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  1. We have tried the loop schedule in the past, but ditched it. Now we are going to be trying it again. What I'm trying to figure out is the planning part of it. We do not have any requirements for our state, but I do like to keep records and I do issue grades (at the request of my girls!). Currently, we use Homeschool Skedtrack, but I'm having trouble seeing it in conjunction with the loop schedule. I have been messing around with Olly, and I'm not sure about that one, either. Do most of you who loop like to use a planner or are you more likely to use a spreadsheet or table? Do you prefer planning ahead or writing things down as you go along? (I actually like to keep a list of assignments in order, so that I at least know what is coming up next.) Do you prefer pen and paper or something on the computer? Thanks in advance for any and all input. :D I think my plans are coming together, but something is missing...
  2. how are you liking it? i first learned of the concept a few weeks ago blog surfing, and i must admit, i'm drawn to the idea. a little background on my family, i have 7 dc, 2 currently in PS, 1 in college, the others homeschooling, i have a 2yo who is autistic, who will be in preschool next year and probably the autism program, his twin is gifted, i think, and he's super easy, so he'll be doing preschool next year, 2 of my dc are LD, not sure of the specifics yet, so i have a LOT on my plate. honestly, i'd not even consider us REMOTELY classical anymore, but this is the best board ever so i'm still posting here. My goal for our scheduling is to 1. not crash and burn 2. get some stuff done, once in a while and 3. not be CONSTANTLY stressed out. I'm thinking a full loop schedule for all categories would be a good fit for us. not sure how that would work with individual children and subjects, maybe just have one loop and have them each work at their own level at the current loop topic? Any thoughts?
  3. A little bit ago I posted needing ideas for loop scheduling. We ended up settling on a schedule, eliminating some subjects, and it's working really well. We don't get to everything in a week, which was my hope, but that's okay--we DO get to it, and usually finish loop part in 4 days, rather than 3. Just wanted to say thank you to all of you who helped me figure this out....for now ;)
  4. For those of you using a loop schedule with kids who work largely independently, how do you write up their assignments each day/week? Right now, my kids each have a planner into which I write their daily assignments. That allows them to see what they need to complete that day and also helps me to see what they have finished and what they have left to do. I can't figure out how to reconcile that with a loop schedule, though I am intrigued by the idea.
  5. how do you set up your lesson plans? There are so many things we seem to never get to that I have decided to give the loop a try. Here are my plans Our school hours will be 8:30 - 1:00. DD8 and DD11 will do math, writing, Bible and reading daily. Bible is done together first thing and reading is done in the evenings. They should have their daily subjects finished by 10:30. For our loop I have it set up like this. Geography Science Grammar History Art French Cooking Lapbooking Composer Study Nature Study So I am trying to get a jump on the New Year by writing up my plans for the next 12 weeks. If we do not have time limits on each loop subject how do I write out my lesson plans. Do you just divide them by lesson and complete each lesson per session? Just looking for some ideas. Thanks!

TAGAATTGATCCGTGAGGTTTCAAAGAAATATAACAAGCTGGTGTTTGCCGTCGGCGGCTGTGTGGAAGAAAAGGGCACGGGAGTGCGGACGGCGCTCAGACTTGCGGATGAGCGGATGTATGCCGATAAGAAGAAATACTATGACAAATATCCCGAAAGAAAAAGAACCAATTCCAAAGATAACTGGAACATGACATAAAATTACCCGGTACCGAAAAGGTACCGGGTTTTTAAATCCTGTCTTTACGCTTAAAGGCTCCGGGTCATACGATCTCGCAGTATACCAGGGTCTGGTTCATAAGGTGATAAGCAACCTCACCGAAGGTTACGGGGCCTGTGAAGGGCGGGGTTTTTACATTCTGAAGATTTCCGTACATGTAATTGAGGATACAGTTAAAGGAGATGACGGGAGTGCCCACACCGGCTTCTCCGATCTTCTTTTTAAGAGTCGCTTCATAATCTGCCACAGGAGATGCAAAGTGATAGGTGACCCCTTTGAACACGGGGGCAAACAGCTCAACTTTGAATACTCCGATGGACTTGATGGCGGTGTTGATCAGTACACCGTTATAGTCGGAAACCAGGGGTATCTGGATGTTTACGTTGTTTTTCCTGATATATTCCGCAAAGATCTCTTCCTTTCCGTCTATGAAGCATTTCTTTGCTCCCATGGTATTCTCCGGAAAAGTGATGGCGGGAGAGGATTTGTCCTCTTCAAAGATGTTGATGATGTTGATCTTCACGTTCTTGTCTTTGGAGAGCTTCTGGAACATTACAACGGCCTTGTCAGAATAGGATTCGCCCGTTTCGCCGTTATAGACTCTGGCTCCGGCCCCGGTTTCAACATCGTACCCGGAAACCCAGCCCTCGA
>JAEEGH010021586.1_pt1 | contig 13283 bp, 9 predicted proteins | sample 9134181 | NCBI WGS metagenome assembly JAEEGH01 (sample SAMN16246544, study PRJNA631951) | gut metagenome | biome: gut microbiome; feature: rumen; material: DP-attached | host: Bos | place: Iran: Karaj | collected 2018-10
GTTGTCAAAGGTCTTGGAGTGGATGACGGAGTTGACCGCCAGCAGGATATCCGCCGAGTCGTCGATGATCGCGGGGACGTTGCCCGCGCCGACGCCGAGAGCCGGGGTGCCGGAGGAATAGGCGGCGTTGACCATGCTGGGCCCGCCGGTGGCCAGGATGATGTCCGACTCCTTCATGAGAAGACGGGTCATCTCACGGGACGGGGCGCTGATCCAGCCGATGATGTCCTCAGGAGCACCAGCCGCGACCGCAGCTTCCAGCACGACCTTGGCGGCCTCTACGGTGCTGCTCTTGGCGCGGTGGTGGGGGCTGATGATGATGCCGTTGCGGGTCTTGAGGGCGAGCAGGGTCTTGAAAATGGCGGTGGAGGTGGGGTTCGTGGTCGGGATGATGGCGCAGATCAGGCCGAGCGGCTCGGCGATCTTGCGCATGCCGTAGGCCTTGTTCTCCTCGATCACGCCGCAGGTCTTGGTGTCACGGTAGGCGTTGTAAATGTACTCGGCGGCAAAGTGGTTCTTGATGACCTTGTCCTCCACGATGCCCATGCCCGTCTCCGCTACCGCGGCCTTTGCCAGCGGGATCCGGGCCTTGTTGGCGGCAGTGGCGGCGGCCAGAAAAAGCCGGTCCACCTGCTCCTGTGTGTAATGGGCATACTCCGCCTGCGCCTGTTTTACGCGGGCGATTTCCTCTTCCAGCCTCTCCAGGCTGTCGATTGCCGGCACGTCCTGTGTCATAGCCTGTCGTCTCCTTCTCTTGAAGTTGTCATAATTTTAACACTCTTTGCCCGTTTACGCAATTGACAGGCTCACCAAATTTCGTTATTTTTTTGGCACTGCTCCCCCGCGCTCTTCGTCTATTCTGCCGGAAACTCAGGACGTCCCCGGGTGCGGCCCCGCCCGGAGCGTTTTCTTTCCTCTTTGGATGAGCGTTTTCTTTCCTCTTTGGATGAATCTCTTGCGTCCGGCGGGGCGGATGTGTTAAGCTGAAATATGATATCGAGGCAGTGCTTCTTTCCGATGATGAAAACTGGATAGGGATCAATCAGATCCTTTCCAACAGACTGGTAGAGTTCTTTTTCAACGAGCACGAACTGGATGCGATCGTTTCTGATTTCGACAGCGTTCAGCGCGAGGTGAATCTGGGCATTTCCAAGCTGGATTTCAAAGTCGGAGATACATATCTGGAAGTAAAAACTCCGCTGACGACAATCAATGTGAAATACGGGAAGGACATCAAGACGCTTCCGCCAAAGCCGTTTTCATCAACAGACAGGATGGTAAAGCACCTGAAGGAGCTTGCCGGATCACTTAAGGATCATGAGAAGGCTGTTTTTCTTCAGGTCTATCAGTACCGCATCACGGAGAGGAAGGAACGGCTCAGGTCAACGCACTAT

6. I am a box checker and I have been giving each of my kids a checklist for the week (I use HST+) with all their assignments so I've created box checkers! When they are done, they are done. However, some of the subjects like science, art, foreign language I tend to just let slide. They finish everything else and are waiting for me to get to those things (bc we use DVD or computer, require me to set up needed items, etc.) and then I'm burned out or have work (at home work) to do so they don't get done. So how have you successfully introduced this to your kids particularly those who were using a checklist before? Should I set a time that school is going to be over for each day and say we are going to work until that time is up? I'm worried my kids are going to balk at this and then drag through their required subjects still leaving us in the same predicament (but worse if I've moved a number of subjects to the loop.) If I say we are going to do at least 3 things from the loop (or whatever) isn't that kind of defeating the purpose of the loop? I guess I'm nervous to attempt this and don't want it to backfire bc I think it could really work well if I implement it correctly! I also need to step us some assignments with my kindergartner as he is eager, ready to learn but obviously needs me to work with him and I'm hoping the loop is going to allow me to do more with him.
  7. Our new semester starts in January and there's nothing like waiting until the last minute to get a handle on things. :glare: I'm combining my 4 kids and I'm thinking about trying a Loop Schedule together. Daily, everyone will do Math and our Read-Alouds. Throughout the week, we would loop through the following subjects: Language Arts Latin Literature World History Religion Logic (I should probably just include this with math) German US History Art History Science I know this looks a little over the top. :001_unsure: The reason why I don't have LA in the daily list is because my two oldest kids have flown through several LA programs this year. :o I'm thinking a loop schedule might allow us more time to spend on each subject, instead of just doing 10-15 minutes of something and moving onto something else. It might give us more time for science and art. Does anyone else do this? Does it work for you? How many subjects do you get through in one day?